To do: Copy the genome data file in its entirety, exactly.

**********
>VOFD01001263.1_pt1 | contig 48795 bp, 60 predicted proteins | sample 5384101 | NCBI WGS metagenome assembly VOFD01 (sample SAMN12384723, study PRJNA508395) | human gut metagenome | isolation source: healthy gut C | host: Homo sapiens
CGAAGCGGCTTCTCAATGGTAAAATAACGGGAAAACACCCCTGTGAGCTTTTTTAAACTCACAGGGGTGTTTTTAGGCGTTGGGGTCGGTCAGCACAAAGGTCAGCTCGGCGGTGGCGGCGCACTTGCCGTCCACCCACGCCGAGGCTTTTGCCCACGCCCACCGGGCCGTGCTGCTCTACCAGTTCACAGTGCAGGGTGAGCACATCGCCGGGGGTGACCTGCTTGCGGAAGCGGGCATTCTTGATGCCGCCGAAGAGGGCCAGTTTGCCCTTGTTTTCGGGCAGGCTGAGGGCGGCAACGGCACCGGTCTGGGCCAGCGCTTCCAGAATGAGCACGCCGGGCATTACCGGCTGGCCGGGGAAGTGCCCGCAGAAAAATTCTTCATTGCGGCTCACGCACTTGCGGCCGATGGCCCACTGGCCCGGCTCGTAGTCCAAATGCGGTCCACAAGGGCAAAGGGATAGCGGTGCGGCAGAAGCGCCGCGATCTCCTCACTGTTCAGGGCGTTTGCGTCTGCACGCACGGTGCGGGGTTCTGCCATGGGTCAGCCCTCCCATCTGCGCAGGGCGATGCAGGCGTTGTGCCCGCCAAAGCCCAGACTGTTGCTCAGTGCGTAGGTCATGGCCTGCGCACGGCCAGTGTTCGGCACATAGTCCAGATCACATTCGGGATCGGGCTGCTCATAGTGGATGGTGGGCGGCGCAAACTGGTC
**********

>VOFD01001263.1_pt1 | contig 48795 bp, 60 predicted proteins | sample 5384101 | NCBI WGS metagenome assembly VOFD01 (sample SAMN12384723, study PRJNA508395) | human gut metagenome | isolation source: healthy gut C | host: Homo sapiens
CGAAGCGGCTTCTCAATGGTAAAATAACGGGAAAACACCCCTGTGAGCTTTTTTAAACTCACAGGGGTGTTTTTAGGCGTTGGGGTCGGTCAGCACAAAGGTCAGCTCGGCGGTGGCGGCGCACTTGCCGTCCACCCACGCCGAGGCTTTTGCCCACGCCCACCGGGCCGTGCTGCTCTACCAGTTCACAGTGCAGGGTGAGCACATCGCCGGGGGTGACCTGCTTGCGGAAGCGGGCATTCTTGATGCCGCCGAAGAGGGCCAGTTTGCCCTTGTTTTCGGGCAGGCTGAGGGCGGCAACGGCACCGGTCTGGGCCAGCGCTTCCAGAATGAGCACGCCGGGCATTACCGGCTGGCCGGGGAAGTGCCCGCAGAAAAATTCTTCATTGCGGCTCACGCACTTGCGGCCGATGGCCCACTGGCCCGGCTCGTAGTCCAAATGCGGTCCACAAGGGCAAAGGGATAGCGGTGCGGCAGAAGCGCCGCGATCTCCTCACTGTTCAGGGCGTTTGCGTCTGCACGCACGGTGCGGGGTTCTGCCATGGGTCAGCCCTCCCATCTGCGCAGGGCGATGCAGGCGTTGTGCCCGCCAAAGCCCAGACTGTTGCTCAGTGCGTAGGTCATGGCCTGCGCACGGCCAGTGTTCGGCACATAGTCCAGATCACATTCGGGATCGGGCTGCTCATAGTGGATGGTGGGCGGCGCAAACTGGTC